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Lying and Team Incentives

  • Conrads, Julian

    ()

    (University of Cologne)

  • Irlenbusch, Bernd

    ()

    (University of Cologne)

  • Rilke, Rainer Michael

    ()

    (University of Cologne)

  • Walkowitz, Gari

    ()

    (University of Cologne)

We investigate the influence of two widespread compensation schemes, individual piece-rates and team incentives, on participants' inclination to lie, by adapting the experimental setup of Fischbacher and Heusi (2008). Lying turns out to be more pronounced under team incentives than under individual piece-rates, which highlights a so far fairly neglected feature of these compensation schemes.

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File URL: http://ftp.iza.org/dp5968.pdf
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Paper provided by Institute for the Study of Labor (IZA) in its series IZA Discussion Papers with number 5968.

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Length: 10 pages
Date of creation: Sep 2011
Date of revision:
Publication status: published in: Journal of Economic Psychology, 2013, 34, 1-7
Handle: RePEc:iza:izadps:dp5968
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  1. Wiltermuth, Scott S., 2011. "Cheating more when the spoils are split," Organizational Behavior and Human Decision Processes, Elsevier, vol. 115(2), pages 157-168, July.
  2. C. Bram Cadsby & Fei Song & Francis Tapon, 2008. "Are You Paying Your Employees to Cheat? An Experimental Investigation," Working Papers 0810, University of Guelph, Department of Economics and Finance.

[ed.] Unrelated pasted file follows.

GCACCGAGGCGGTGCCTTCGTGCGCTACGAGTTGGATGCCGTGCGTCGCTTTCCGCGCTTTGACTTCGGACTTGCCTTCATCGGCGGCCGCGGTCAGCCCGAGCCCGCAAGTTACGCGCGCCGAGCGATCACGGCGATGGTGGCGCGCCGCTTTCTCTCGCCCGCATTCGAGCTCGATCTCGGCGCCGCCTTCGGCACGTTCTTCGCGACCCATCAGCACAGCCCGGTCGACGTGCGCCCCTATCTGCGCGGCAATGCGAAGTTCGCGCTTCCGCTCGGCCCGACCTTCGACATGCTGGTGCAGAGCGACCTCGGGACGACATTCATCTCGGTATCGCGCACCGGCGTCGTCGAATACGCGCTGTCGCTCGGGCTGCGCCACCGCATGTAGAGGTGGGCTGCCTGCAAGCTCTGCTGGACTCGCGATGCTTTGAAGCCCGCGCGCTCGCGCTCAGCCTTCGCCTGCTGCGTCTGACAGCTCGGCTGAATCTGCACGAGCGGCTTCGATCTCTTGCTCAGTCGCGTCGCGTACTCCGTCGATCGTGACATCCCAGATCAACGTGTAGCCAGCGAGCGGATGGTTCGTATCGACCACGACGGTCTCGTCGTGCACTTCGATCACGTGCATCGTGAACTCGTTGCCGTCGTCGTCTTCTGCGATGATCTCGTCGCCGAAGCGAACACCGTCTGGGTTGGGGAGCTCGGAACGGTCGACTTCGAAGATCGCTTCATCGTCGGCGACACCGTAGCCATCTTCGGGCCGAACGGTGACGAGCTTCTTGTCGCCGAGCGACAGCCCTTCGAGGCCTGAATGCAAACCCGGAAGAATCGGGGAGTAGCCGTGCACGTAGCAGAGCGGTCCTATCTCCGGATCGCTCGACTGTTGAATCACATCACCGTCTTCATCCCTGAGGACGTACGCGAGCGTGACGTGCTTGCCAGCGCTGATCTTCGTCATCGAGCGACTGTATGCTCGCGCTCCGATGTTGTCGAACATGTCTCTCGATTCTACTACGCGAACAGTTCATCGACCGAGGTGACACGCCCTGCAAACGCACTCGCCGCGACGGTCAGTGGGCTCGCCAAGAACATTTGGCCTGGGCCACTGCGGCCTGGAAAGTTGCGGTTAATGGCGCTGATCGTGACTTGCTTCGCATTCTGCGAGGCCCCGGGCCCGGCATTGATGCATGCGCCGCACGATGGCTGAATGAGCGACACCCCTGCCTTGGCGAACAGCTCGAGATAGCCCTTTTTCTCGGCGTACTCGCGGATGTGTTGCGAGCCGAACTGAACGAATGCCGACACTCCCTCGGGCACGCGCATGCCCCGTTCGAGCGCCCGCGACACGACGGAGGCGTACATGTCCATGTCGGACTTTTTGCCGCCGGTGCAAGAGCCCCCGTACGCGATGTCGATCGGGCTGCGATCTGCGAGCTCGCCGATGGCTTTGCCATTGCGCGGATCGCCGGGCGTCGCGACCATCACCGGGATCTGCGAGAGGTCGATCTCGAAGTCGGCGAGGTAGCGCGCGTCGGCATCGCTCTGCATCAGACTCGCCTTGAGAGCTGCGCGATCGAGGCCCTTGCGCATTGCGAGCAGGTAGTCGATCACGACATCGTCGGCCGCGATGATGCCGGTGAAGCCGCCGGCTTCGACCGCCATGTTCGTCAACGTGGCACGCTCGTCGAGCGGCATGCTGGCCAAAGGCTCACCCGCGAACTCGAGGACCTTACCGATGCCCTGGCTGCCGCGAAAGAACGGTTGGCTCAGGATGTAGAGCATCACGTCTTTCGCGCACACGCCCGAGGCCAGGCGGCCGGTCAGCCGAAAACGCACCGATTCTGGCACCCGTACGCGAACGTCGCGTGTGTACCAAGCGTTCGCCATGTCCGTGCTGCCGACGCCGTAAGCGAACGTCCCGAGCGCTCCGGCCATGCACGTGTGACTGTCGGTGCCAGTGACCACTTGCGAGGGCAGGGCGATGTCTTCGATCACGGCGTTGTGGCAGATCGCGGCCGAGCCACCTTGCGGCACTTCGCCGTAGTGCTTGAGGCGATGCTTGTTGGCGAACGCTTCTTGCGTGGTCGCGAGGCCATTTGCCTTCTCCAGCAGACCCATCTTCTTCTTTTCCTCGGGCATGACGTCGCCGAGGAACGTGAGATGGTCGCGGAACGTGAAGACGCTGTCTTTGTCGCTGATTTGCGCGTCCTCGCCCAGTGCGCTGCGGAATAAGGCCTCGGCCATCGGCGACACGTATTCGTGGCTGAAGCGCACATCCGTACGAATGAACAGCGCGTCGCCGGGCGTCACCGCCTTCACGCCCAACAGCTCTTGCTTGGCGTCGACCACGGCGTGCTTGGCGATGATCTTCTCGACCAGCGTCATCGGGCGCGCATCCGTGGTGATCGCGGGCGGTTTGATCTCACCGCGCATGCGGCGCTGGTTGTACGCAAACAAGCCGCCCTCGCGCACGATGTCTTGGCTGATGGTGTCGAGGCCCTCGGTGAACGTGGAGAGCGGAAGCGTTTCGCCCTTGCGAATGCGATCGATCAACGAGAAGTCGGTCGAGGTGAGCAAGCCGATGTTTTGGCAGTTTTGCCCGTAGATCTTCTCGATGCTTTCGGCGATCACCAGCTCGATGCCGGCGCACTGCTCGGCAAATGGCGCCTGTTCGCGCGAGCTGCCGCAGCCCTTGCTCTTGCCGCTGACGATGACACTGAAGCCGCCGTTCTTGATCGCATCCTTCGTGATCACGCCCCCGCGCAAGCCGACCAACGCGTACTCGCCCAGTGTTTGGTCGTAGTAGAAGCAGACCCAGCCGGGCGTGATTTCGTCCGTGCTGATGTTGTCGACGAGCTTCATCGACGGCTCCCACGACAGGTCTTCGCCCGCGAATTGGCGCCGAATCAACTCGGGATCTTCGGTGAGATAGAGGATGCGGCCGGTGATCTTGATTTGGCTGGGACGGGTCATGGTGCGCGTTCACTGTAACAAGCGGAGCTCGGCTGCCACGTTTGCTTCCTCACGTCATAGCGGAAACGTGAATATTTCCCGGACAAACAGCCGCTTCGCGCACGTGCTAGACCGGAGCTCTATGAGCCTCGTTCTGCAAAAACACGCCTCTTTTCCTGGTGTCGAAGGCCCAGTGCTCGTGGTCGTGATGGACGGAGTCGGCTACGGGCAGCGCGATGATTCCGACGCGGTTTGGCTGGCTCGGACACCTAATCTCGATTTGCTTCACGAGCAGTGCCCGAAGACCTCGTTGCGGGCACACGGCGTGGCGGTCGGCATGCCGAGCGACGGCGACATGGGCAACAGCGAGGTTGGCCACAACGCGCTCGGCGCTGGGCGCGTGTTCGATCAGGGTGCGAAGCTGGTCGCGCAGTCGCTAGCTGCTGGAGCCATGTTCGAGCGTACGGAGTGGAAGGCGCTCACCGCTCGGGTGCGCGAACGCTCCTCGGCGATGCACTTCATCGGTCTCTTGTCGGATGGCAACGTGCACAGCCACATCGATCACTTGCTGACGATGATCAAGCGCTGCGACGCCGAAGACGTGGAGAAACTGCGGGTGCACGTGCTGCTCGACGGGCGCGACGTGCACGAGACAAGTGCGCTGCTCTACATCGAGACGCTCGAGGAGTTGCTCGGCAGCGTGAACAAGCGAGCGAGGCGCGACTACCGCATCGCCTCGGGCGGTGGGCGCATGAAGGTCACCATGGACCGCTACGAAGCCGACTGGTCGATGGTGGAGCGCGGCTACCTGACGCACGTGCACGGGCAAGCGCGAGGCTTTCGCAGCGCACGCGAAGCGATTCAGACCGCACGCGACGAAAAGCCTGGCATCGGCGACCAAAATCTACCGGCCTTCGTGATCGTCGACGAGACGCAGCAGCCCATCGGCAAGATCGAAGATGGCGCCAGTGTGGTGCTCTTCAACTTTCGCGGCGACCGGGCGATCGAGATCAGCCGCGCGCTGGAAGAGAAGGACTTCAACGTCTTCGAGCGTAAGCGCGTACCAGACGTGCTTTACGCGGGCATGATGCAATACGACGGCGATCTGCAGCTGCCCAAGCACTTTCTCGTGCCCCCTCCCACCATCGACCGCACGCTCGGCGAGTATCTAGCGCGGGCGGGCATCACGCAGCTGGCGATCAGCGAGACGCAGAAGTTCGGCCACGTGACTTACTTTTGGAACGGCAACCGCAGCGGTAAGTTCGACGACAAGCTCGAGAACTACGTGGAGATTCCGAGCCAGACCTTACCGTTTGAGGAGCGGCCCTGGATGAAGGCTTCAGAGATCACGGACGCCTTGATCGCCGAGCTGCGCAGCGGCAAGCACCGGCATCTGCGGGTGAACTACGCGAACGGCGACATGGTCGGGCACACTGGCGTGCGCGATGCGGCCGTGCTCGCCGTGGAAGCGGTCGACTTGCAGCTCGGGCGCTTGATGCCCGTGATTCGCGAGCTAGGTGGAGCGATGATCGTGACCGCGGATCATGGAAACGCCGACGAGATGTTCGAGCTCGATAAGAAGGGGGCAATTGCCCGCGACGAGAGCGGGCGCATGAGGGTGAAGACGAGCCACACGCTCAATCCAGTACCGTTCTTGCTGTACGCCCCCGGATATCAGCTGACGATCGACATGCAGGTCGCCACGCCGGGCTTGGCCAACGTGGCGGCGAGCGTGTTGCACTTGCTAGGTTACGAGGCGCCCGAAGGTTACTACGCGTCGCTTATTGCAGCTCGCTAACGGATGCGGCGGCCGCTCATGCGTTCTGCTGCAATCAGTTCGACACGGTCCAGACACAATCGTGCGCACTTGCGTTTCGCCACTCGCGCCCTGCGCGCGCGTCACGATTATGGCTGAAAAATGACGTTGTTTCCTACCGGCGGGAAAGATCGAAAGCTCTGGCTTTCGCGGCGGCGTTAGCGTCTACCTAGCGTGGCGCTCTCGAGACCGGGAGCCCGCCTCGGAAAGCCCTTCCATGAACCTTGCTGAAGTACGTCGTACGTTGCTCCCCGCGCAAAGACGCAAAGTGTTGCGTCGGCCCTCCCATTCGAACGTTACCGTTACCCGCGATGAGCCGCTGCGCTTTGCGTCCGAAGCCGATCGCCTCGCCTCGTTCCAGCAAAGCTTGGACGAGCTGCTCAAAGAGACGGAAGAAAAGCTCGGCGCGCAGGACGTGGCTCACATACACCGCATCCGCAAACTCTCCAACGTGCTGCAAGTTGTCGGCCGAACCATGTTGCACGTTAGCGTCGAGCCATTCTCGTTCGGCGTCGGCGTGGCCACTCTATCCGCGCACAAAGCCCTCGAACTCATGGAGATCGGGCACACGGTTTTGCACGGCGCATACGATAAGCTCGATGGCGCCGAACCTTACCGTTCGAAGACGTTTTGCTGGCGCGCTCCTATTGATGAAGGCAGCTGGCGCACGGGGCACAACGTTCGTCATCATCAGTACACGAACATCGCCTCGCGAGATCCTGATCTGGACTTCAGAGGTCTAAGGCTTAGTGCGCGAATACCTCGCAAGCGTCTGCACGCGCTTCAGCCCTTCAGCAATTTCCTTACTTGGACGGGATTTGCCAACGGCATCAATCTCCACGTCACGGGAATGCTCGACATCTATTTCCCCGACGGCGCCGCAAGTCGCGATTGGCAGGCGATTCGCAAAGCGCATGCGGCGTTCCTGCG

3. Matthias Sutter, 2007. "Deception through telling the truth?! Experimental evidence from individuals and teams," Working Papers 2007-26, Faculty of Economics and Statistics, University of Innsbruck.
  4. Urs Fischbacher & Franziska Heusi, 2008. "Lies in Disguise. An experimental study on cheating," TWI Research Paper Series 40, Thurgauer Wirtschaftsinstitut, Universität Konstanz.
  5. Tore Ellingsen & Magnus Johannesson & Jannie Lilja & Henrik Zetterqvist, 2009. "Trust and Truth," Economic Journal, Royal Economic Society, vol. 119(534), pages 252-276, 01.
  6. Robert Gibbons, 1998. "Incentives in Organizations," Journal of Economic Perspectives, American Economic Association, vol. 12(4), pages 115-132, Fall.
  7. Nalbantian, Haig R & Schotter, Andrew, 1997. "Productivity under Group Incentives: An Experimental Study," American Economic Review, American Economic Association, vol. 87(3), pages 314-41, June.
  8. Gerald J. Pruckner & Rupert Sausgruber, 2008. "Honesty on the Streets - A Natural Field Experiment on Newspaper Purchasing," Working Papers 2009-24, Faculty of Economics and Statistics, University of Innsbruck.
  9. Uri Gneezy, 2005. "Deception: The Role of Consequences," American Economic Review, American Economic Association, vol. 95(1), pages 384-394, March.
  10. Schweitzer, Maurice E & Hsee, Christopher K, 2002. " Stretching the Truth: Elastic Justification and Motivated Communication of Uncertain Information," Journal of Risk and Uncertainty, Springer, vol. 25(2), pages 185-201, September.
  11. Dreber, Anna & Johannesson, Magnus, 2008. "Gender differences in deception," Economics Letters, Elsevier, vol. 99(1), pages 197-199, April.
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